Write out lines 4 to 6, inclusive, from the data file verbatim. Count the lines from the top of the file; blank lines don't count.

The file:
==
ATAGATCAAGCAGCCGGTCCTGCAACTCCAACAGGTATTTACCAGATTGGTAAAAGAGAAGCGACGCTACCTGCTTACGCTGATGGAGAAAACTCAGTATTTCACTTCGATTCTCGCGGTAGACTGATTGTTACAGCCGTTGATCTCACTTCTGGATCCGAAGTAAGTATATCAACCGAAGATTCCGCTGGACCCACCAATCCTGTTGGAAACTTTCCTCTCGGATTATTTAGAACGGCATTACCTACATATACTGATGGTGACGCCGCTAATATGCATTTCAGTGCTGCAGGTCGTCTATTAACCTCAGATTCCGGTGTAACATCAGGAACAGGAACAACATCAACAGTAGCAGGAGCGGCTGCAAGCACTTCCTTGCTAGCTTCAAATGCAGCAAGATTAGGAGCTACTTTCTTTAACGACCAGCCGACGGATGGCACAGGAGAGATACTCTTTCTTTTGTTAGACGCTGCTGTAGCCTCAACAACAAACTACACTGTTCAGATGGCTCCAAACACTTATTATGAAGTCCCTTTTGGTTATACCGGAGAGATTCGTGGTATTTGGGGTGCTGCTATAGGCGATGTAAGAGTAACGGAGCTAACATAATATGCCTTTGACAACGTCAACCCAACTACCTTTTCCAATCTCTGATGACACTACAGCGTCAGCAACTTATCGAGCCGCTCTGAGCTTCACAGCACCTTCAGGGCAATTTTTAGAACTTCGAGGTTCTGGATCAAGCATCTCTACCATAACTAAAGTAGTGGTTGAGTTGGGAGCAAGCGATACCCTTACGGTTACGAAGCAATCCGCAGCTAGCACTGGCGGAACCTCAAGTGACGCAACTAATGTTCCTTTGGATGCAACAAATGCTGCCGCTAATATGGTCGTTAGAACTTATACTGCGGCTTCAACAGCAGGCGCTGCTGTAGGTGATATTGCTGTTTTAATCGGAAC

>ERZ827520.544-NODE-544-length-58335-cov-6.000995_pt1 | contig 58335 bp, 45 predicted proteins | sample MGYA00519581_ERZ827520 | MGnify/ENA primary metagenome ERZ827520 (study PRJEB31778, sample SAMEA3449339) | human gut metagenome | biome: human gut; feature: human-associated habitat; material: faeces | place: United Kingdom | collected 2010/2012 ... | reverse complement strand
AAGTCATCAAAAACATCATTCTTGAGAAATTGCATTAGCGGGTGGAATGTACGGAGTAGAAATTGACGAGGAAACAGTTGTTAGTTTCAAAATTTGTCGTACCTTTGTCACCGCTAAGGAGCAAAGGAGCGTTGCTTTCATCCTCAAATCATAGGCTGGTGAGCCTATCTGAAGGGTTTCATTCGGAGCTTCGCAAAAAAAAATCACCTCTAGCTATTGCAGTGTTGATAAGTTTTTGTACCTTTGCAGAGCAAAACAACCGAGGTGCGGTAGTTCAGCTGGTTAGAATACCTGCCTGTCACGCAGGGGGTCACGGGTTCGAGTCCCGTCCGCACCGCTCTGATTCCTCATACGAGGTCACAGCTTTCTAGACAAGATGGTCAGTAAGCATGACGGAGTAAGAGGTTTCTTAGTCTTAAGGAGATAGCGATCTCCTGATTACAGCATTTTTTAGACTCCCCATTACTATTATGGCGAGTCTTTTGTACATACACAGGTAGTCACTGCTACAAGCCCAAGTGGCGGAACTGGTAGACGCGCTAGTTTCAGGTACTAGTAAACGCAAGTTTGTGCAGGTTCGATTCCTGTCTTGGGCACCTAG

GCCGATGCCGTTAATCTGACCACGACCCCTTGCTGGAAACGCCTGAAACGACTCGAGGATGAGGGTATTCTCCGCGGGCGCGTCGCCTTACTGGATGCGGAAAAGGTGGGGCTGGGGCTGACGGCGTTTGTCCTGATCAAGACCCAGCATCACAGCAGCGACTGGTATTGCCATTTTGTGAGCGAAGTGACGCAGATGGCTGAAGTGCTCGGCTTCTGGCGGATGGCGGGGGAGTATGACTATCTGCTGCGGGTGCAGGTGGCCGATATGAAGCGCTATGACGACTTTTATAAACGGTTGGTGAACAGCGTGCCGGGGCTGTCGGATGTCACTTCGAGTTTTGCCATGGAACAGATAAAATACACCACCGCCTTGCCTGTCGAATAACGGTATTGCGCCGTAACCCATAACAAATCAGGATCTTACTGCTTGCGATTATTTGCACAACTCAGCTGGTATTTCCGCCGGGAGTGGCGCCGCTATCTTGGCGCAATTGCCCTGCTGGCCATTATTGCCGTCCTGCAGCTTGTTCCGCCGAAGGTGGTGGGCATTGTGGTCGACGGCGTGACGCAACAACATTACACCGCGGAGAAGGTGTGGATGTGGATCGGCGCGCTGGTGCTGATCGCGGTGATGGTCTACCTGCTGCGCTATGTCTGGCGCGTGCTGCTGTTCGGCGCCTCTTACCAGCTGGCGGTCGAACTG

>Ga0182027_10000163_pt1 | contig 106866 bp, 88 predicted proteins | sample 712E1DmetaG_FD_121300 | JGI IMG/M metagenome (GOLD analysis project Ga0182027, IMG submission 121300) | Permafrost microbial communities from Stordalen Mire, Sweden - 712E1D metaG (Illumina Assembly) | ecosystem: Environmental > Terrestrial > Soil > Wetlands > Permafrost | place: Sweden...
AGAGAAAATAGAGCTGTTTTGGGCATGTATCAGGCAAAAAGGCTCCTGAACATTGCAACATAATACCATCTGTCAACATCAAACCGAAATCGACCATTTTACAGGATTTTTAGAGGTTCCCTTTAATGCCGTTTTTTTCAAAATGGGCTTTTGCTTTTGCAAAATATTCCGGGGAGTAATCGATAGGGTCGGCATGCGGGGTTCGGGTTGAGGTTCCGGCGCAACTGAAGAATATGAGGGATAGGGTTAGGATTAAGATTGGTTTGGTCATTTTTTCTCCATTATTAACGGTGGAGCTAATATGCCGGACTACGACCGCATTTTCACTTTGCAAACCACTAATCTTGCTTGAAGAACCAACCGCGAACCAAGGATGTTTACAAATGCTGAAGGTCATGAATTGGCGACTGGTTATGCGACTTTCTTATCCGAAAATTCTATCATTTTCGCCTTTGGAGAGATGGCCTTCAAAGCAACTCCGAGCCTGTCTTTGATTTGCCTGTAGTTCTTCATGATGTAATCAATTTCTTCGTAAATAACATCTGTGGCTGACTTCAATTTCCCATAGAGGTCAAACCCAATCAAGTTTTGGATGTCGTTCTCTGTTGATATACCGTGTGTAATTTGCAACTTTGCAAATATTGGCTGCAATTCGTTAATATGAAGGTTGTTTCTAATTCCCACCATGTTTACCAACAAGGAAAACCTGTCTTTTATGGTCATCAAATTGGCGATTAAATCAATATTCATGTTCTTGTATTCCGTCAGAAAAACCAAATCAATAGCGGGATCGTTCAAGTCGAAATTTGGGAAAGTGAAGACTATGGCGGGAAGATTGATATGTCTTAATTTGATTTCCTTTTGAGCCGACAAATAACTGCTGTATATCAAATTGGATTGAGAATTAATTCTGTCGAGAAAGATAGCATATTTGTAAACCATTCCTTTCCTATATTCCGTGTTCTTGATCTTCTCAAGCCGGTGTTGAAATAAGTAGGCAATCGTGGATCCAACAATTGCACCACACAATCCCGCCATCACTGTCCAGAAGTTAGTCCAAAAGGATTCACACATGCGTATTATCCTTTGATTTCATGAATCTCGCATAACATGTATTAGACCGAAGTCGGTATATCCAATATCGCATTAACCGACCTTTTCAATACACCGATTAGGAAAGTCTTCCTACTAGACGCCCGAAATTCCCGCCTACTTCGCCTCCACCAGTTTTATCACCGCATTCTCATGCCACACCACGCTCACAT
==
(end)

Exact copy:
GCCGATGCCGTTAATCTGACCACGACCCCTTGCTGGAAACGCCTGAAACGACTCGAGGATGAGGGTATTCTCCGCGGGCGCGTCGCCTTACTGGATGCGGAAAAGGTGGGGCTGGGGCTGACGGCGTTTGTCCTGATCAAGACCCAGCATCACAGCAGCGACTGGTATTGCCATTTTGTGAGCGAAGTGACGCAGATGGCTGAAGTGCTCGGCTTCTGGCGGATGGCGGGGGAGTATGACTATCTGCTGCGGGTGCAGGTGGCCGATATGAAGCGCTATGACGACTTTTATAAACGGTTGGTGAACAGCGTGCCGGGGCTGTCGGATGTCACTTCGAGTTTTGCCATGGAACAGATAAAATACACCACCGCCTTGCCTGTCGAATAACGGTATTGCGCCGTAACCCATAACAAATCAGGATCTTACTGCTTGCGATTATTTGCACAACTCAGCTGGTATTTCCGCCGGGAGTGGCGCCGCTATCTTGGCGCAATTGCCCTGCTGGCCATTATTGCCGTCCTGCAGCTTGTTCCGCCGAAGGTGGTGGGCATTGTGGTCGACGGCGTGACGCAACAACATTACACCGCGGAGAAGGTGTGGATGTGGATCGGCGCGCTGGTGCTGATCGCGGTGATGGTCTACCTGCTGCGCTATGTCTGGCGCGTGCTGCTGTTCGGCGCCTCTTACCAGCTGGCGGTCGAACTG

>Ga0182027_10000163_pt1 | contig 106866 bp, 88 predicted proteins | sample 712E1DmetaG_FD_121300 | JGI IMG/M metagenome (GOLD analysis project Ga0182027, IMG submission 121300) | Permafrost microbial communities from Stordalen Mire, Sweden - 712E1D metaG (Illumina Assembly) | ecosystem: Environmental > Terrestrial > Soil > Wetlands > Permafrost | place: Sweden...
AGAGAAAATAGAGCTGTTTTGGGCATGTATCAGGCAAAAAGGCTCCTGAACATTGCAACATAATACCATCTGTCAACATCAAACCGAAATCGACCATTTTACAGGATTTTTAGAGGTTCCCTTTAATGCCGTTTTTTTCAAAATGGGCTTTTGCTTTTGCAAAATATTCCGGGGAGTAATCGATAGGGTCGGCATGCGGGGTTCGGGTTGAGGTTCCGGCGCAACTGAAGAATATGAGGGATAGGGTTAGGATTAAGATTGGTTTGGTCATTTTTTCTCCATTATTAACGGTGGAGCTAATATGCCGGACTACGACCGCATTTTCACTTTGCAAACCACTAATCTTGCTTGAAGAACCAACCGCGAACCAAGGATGTTTACAAATGCTGAAGGTCATGAATTGGCGACTGGTTATGCGACTTTCTTATCCGAAAATTCTATCATTTTCGCCTTTGGAGAGATGGCCTTCAAAGCAACTCCGAGCCTGTCTTTGATTTGCCTGTAGTTCTTCATGATGTAATCAATTTCTTCGTAAATAACATCTGTGGCTGACTTCAATTTCCCATAGAGGTCAAACCCAATCAAGTTTTGGATGTCGTTCTCTGTTGATATACCGTGTGTAATTTGCAACTTTGCAAATATTGGCTGCAATTCGTTAATATGAAGGTTGTTTCTAATTCCCACCATGTTTACCAACAAGGAAAACCTGTCTTTTATGGTCATCAAATTGGCGATTAAATCAATATTCATGTTCTTGTATTCCGTCAGAAAAACCAAATCAATAGCGGGATCGTTCAAGTCGAAATTTGGGAAAGTGAAGACTATGGCGGGAAGATTGATATGTCTTAATTTGATTTCCTTTTGAGCCGACAAATAACTGCTGTATATCAAATTGGATTGAGAATTAATTCTGTCGAGAAAGATAGCATATTTGTAAACCATTCCTTTCCTATATTCCGTGTTCTTGATCTTCTCAAGCCGGTGTTGAAATAAGTAGGCAATCGTGGATCCAACAATTGCACCACACAATCCCGCCATCACTGTCCAGAAGTTAGTCCAAAAGGATTCACACATGCGTATTATCCTTTGATTTCATGAATCTCGCATAACATGTATTAGACCGAAGTCGGTATATCCAATATCGCATTAACCGACCTTTTCAATACACCGATTAGGAAAGTCTTCCTACTAGACGCCCGAAATTCCCGCCTACTTCGCCTCCACCAGTTTTATCACCGCATTCTCATGCCACACCACGCTCACAT